Israel’s Divorce Revolution

By The Law Offices of Ronald H. Kauffman of Ronald H. Kauffman, P.A. posted in Agreements on Monday, July 25, 2016.

Israel passed a law that requires divorcing couples to first try to hammer out agreements through mediation before they can file divorce legal proceedings.

The new law is formally referred to as the “Resolution of Family Disputes Law”, and more commonly known as the “Divorce Revolution” and was enacted on Sunday.

Israel’s Justice Minister, Ayelet Shaked, pushed for the resolution, which aims to settle divorce cases in a peaceful and amicable manner. To this end, both parties will be given four mandatory mediation meetings free of charge.

I’ve written about foreign divorce dispute resolution attempts before. Mediation is another of the methods of alternative dispute resolution available to divorcing couples.

Mediation is essentially a negotiation facilitated by a neutral mediator, to resolve disputes. The mediator supervises, helps find common ground, deal with unrealistic expectations, and offer creative solutions.

Under Israel’s proposal, the first meeting will be held in a therapeutic environment without legal representation. The makeup of the remaining three meetings will be decided based on the initial meeting’s general atmosphere, in accordance with the mediation team’s assessment.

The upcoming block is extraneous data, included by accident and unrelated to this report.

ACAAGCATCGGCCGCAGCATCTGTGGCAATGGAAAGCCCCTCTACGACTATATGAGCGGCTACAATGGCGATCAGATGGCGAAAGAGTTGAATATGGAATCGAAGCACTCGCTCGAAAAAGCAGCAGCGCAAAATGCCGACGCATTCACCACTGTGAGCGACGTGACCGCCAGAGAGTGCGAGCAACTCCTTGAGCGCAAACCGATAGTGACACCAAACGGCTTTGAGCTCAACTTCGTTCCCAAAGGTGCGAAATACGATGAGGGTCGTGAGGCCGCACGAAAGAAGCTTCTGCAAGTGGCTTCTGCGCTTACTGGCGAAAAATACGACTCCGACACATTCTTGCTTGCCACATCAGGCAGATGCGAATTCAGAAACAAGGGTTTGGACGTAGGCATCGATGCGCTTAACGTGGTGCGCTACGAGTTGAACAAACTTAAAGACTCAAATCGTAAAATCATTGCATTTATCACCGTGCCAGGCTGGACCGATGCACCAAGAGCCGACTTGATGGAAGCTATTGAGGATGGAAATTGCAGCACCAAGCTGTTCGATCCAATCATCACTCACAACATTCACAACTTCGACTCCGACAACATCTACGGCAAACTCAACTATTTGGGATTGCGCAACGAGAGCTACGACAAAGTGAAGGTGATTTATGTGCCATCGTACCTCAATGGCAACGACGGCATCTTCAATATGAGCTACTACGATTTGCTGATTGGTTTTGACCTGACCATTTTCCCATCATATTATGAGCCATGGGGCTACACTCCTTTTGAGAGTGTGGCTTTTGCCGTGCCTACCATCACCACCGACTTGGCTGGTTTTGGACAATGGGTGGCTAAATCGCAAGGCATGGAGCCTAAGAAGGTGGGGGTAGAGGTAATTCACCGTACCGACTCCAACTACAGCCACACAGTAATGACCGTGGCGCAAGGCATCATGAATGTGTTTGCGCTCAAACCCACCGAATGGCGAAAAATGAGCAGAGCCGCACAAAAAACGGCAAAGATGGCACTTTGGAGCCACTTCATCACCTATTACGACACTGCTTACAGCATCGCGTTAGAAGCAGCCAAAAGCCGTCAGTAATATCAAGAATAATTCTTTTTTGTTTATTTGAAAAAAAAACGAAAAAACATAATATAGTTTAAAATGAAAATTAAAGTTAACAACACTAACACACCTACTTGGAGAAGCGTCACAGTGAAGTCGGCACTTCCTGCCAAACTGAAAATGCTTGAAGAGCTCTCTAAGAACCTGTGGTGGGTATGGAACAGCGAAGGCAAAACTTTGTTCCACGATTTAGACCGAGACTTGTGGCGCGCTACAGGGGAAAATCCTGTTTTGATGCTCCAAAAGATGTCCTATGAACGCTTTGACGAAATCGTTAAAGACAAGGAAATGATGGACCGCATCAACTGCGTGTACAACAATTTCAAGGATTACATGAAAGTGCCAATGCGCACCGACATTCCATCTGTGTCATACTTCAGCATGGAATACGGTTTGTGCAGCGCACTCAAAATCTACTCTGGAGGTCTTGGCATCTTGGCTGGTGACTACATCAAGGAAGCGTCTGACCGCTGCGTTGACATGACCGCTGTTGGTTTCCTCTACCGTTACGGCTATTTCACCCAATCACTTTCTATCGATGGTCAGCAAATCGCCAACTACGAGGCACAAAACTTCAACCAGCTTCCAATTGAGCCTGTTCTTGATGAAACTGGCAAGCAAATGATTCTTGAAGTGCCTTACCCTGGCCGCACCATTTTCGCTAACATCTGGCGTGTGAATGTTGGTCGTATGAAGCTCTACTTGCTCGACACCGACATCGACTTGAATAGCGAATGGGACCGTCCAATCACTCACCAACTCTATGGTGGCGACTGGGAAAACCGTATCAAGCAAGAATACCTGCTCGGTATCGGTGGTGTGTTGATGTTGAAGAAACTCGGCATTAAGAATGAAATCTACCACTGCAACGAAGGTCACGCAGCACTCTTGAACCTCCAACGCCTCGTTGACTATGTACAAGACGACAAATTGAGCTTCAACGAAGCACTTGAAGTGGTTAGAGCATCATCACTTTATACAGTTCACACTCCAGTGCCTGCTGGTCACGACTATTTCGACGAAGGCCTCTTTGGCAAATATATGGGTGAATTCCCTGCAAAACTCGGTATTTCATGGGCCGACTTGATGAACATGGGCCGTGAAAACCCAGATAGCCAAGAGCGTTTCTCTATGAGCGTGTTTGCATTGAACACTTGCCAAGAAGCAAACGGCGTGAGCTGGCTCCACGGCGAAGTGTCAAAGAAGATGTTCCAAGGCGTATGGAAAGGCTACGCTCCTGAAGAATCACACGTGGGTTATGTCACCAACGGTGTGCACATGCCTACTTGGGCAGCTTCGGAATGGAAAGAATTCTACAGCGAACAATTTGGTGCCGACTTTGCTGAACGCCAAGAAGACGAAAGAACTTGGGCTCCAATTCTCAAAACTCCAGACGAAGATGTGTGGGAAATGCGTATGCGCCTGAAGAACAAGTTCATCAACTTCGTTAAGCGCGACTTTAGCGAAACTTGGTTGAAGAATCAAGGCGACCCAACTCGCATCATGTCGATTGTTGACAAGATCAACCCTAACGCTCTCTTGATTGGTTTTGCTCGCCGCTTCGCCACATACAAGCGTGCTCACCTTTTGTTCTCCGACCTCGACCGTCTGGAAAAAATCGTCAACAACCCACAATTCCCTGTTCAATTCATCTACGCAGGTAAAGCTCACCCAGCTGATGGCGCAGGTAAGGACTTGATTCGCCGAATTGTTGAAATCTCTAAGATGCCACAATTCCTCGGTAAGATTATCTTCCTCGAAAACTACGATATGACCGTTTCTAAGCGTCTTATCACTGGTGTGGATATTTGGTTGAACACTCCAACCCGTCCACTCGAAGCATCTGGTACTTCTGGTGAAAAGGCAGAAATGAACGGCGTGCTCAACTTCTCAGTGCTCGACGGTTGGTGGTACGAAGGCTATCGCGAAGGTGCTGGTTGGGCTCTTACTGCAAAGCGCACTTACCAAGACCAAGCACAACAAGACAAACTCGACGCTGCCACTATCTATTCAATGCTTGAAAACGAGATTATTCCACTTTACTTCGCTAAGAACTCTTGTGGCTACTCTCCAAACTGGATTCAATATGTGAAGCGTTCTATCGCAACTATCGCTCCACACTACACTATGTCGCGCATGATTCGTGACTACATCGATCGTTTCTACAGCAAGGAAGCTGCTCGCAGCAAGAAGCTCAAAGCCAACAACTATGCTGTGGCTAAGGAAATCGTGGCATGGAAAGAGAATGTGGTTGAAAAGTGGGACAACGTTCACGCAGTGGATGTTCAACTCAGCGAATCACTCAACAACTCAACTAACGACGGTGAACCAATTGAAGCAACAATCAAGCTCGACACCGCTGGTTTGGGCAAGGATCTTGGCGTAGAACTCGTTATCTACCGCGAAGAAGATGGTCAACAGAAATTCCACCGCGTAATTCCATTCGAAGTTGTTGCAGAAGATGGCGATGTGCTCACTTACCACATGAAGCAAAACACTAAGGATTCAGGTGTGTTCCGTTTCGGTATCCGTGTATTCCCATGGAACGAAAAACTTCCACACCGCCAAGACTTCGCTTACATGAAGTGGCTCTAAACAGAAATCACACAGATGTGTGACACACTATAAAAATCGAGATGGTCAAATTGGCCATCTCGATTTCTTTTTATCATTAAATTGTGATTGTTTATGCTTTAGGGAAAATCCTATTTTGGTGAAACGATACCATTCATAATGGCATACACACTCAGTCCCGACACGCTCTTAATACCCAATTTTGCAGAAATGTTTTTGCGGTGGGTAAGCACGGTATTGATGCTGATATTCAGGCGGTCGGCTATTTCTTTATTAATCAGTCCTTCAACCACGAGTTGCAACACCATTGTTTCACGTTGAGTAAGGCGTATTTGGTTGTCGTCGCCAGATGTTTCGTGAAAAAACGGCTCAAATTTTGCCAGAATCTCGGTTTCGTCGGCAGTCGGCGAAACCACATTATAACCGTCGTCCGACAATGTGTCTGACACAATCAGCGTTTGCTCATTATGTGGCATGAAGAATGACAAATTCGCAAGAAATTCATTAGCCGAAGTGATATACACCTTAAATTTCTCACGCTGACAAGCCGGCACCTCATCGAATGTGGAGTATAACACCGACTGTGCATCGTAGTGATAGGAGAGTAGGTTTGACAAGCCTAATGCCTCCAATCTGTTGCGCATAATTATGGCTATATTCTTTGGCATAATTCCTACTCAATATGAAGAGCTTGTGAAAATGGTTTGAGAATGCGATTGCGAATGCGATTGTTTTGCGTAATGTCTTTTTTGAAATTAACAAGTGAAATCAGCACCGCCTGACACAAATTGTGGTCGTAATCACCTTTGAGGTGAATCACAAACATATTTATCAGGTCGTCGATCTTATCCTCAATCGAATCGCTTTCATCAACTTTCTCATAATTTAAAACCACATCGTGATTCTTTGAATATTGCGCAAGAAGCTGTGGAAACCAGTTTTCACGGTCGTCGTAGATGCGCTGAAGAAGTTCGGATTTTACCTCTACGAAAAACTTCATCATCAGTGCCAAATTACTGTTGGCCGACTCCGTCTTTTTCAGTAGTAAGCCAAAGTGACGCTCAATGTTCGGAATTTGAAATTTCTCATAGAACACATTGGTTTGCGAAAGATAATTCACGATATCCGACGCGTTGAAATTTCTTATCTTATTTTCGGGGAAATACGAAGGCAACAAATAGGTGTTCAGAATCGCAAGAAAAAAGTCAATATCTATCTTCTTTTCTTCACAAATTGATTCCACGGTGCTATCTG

As long as the mediation meetings continue to be carried out amicably, the parties’ lawyers will not be asked to join in. If, however, legal matters arise or if either party requests their presence, they will be asked to take part in them. In cases of involving emergency relief, lawyers will be allowed to participate in all the mediation sessions.

Following the law’s enactment, Justice Minister Shaked issued a statement saying that:

“The new situation will offer an efficient alternative to litigation meetings over such sensitive and complex matters as family disputes. I am confident that this is what parents want most. At the end of the day, they continue to be their parents, even if they are no longer a couple.”

In Florida, most divorces are resolved through the mediation process, and it is usually ordered in most cases filed here. In some counties, it is required.

The Ynet article is available here.